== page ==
Today the UN General Assembly elected Afghanistan, Angola, Australia, Chile, Democratic Republic of the Congo, Mexico, Nepal, Nigeria, Pakistan, Peru, Qatar, Senegal, Slovakia, Spain and Ukraine to the Human Rights Council (HRC) for the 2018-2020 term. With the election of Australia, Chile, Mexico, Nigeria, Senegal, Slovakia, Spain and Qatar, 20 of the 47 Council members during 2018 will be members of the Group of Friends of the Responsibility to Protect.
Unfortunately, this year's HRC election saw 'clean slates' in four of the five regional groups: the Latin American and Caribbean Group, Eastern European Group, Western European and Others Group, and African Group. Clean slate elections threaten to undermine the credibility and effectiveness of the HRC as they do not encourage states to demonstrate their commitment to the highest standards of human rights and their full cooperation with all UN mechanisms. These are conditions set forth in UN General Assembly Resolution 60/251 for all HRC members. Moreover, the fact that potential mass atrocity crimes are occurring in a number of current and newly elected HRC member states is particularly disturbing.
A strong and credible HRC can help uphold the international community's Responsibility to Protect. Mass atrocity crimes are often the culmination of sustained human rights violations and abuses. The Human Rights Council and its mechanisms - including the Universal Periodic Review (UPR), Special Procedures and treaty bodies, as well as the technical assistance provided by the Office of the High Commissioner for Human Rights – all play an essential role in providing early warning of the risk factors that can lead to crimes against humanity, ethnic cleansing, war crimes and genocide.
Since 2008, the HRC has referred to states' responsibility to protect their populations in 22 thematic and country resolutions. But more work needs to be done to turn early warning into timely preventive action. In this regard, the Global Centre for the Responsibility to Protect encourages all HRC members to:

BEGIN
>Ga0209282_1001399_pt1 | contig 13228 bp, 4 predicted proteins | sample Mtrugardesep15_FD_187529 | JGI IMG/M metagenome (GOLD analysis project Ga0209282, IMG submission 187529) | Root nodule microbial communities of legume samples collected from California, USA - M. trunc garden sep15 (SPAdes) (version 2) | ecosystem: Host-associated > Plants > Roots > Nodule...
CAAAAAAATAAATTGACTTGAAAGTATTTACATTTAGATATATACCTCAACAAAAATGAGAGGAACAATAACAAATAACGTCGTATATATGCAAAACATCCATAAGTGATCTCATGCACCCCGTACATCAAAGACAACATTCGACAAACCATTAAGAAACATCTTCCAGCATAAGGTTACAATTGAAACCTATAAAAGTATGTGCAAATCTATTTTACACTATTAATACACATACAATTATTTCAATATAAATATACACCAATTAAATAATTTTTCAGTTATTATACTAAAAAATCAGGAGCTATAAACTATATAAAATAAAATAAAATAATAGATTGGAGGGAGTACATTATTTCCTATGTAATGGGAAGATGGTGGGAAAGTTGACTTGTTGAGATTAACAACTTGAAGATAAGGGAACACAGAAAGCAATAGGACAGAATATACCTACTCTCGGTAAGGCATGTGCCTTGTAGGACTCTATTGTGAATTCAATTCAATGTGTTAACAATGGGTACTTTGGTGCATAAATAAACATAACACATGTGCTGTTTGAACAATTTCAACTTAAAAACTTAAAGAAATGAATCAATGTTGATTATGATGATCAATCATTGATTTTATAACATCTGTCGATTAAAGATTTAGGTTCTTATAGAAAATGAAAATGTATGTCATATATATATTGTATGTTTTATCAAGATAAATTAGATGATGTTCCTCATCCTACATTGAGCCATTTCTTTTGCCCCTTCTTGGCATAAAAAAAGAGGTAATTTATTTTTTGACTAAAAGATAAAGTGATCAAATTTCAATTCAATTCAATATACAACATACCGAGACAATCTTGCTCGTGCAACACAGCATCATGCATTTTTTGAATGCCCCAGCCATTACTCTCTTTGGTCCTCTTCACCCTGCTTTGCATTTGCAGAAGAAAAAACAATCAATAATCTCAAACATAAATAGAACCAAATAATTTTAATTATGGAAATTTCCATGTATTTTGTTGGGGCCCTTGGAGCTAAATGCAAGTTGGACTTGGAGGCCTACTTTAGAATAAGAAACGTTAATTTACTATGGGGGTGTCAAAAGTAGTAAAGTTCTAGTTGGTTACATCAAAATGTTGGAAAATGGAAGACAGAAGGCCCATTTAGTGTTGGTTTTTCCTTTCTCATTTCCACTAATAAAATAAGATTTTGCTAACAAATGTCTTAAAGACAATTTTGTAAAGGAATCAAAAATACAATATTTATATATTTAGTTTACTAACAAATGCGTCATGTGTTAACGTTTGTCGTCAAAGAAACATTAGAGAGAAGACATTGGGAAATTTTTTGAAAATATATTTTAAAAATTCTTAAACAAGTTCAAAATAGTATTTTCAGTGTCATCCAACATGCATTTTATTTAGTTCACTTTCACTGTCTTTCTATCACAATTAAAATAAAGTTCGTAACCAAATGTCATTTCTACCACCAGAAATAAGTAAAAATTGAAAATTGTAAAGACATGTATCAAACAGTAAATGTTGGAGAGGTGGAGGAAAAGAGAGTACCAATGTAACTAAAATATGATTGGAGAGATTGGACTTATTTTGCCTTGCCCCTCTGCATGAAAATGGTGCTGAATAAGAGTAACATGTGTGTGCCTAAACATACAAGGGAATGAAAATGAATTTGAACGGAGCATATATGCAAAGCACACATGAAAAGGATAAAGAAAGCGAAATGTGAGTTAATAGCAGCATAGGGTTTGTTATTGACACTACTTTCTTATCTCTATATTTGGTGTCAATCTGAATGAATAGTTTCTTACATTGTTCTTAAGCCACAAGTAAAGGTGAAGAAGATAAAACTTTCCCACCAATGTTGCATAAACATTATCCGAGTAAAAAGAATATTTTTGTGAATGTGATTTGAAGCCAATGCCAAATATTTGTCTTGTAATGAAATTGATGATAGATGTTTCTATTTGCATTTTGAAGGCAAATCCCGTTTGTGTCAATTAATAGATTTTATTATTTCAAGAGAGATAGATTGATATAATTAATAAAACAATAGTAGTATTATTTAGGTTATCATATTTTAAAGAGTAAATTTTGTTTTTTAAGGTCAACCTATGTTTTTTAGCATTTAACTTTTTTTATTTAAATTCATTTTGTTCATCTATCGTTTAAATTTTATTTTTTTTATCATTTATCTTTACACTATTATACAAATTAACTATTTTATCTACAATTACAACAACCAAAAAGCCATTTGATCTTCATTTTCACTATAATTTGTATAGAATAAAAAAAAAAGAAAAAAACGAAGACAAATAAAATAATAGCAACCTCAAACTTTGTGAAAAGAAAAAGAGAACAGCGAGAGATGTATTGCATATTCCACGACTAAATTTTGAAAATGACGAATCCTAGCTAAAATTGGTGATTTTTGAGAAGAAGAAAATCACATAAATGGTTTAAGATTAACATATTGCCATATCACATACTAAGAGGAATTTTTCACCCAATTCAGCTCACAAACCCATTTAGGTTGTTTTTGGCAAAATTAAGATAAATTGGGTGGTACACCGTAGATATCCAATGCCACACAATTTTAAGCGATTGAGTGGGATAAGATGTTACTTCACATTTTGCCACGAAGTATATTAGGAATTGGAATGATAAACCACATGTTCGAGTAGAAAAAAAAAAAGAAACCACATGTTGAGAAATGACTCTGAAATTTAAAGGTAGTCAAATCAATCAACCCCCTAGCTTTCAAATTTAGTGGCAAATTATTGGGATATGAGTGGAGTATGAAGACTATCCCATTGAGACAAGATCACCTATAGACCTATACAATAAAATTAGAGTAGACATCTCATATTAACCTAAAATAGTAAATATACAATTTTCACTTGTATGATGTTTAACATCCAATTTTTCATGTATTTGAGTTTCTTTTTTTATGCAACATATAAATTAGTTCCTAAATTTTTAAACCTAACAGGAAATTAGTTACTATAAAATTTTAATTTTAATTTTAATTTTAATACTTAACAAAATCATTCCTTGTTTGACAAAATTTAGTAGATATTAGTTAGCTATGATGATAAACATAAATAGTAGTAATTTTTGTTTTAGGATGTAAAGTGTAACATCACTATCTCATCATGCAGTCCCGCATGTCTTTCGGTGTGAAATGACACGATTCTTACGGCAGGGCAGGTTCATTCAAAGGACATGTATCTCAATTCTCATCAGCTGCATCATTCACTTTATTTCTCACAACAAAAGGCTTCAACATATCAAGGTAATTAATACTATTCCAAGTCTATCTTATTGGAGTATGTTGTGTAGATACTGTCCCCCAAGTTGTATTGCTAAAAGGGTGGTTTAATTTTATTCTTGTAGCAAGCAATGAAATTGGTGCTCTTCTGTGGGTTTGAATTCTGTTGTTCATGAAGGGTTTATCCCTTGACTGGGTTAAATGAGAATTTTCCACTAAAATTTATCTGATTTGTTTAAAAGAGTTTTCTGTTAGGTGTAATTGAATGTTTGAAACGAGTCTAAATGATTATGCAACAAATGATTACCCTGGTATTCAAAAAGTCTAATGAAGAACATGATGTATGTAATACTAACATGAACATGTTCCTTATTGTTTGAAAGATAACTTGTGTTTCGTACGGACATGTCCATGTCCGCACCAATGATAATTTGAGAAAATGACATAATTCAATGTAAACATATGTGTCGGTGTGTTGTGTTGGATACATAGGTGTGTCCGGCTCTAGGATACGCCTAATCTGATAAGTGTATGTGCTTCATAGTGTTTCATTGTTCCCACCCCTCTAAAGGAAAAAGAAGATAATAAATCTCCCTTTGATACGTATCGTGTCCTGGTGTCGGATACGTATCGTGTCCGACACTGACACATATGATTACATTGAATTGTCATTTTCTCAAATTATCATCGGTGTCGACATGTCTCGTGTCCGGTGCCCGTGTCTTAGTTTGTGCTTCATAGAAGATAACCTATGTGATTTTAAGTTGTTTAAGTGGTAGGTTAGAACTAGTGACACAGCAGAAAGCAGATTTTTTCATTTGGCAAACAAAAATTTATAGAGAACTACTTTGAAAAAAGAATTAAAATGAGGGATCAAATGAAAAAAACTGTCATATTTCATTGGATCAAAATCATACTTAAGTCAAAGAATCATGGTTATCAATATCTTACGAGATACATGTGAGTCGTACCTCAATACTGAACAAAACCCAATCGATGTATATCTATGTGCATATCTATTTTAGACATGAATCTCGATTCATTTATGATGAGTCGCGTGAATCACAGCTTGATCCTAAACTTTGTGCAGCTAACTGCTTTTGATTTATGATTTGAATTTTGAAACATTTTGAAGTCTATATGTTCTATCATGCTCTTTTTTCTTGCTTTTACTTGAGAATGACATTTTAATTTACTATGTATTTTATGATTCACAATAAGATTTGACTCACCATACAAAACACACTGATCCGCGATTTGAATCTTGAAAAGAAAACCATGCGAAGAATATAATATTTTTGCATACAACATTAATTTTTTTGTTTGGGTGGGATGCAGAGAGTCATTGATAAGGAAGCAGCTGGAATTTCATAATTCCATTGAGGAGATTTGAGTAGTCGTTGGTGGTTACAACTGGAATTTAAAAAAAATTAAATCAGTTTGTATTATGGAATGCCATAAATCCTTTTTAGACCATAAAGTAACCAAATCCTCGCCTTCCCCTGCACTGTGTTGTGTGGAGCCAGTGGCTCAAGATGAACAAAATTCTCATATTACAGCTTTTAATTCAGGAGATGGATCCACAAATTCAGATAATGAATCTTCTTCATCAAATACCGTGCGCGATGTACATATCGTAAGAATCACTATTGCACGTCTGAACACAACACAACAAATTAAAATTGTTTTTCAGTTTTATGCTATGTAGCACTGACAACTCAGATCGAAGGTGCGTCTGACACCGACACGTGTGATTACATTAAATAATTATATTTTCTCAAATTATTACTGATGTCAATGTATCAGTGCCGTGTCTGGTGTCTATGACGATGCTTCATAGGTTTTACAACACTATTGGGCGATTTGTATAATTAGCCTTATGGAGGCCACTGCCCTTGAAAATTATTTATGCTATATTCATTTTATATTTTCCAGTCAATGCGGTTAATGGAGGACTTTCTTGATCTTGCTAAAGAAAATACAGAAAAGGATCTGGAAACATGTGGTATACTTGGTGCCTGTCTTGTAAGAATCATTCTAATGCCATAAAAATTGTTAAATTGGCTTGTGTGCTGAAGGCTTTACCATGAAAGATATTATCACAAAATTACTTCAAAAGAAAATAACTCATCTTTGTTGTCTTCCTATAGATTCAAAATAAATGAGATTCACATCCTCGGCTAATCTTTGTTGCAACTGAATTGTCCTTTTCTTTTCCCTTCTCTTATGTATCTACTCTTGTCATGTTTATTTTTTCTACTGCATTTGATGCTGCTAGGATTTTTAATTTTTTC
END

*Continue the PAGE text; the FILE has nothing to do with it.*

• Improve the link between human rights and peace and security:
o Support the Swiss Appeal of 13 June 2016 to put human rights at the center of conflict prevention, by asking the Secretary-General to bring to the attention of the Security Council relevant decisions and reports by the Human Rights Council;
o Encourage the General Assembly to ensure information collected by Special Procedures and international investigative mechanisms is relayed to the Security Council in a timely manner;
o Promote a thematic dialogue on human rights and the prevention of mass atrocities.
• Make better use of the UPR to detect early signs of potential mass atrocity crimes:
o In preparation for your national report, consider what action your government has taken to implement R2P nationally.
o Use the UPR to ask relevant questions regarding the ratification and implementation of core prevention treaties, as well as regarding risk factors such as the use of hate speech and systematic violations and abuses of human rights;
o Where, through the UPR mechanism, an imminent risk of mass atrocity crimes is detected, Council members should act in a timely manner, by holding a special session before these violations reach the level of mass atrocity crimes;
• Make use of the Irish Principles, which lay out independent and objective considerations to guide decisions on whether and when the HRC should respond to a country-specific situation.
The Global Centre has compiled profiles on each of the newly-elected Human Rights Council members. These provide a basic overview of their commitment to prevent mass atrocities by protecting and promoting human rights.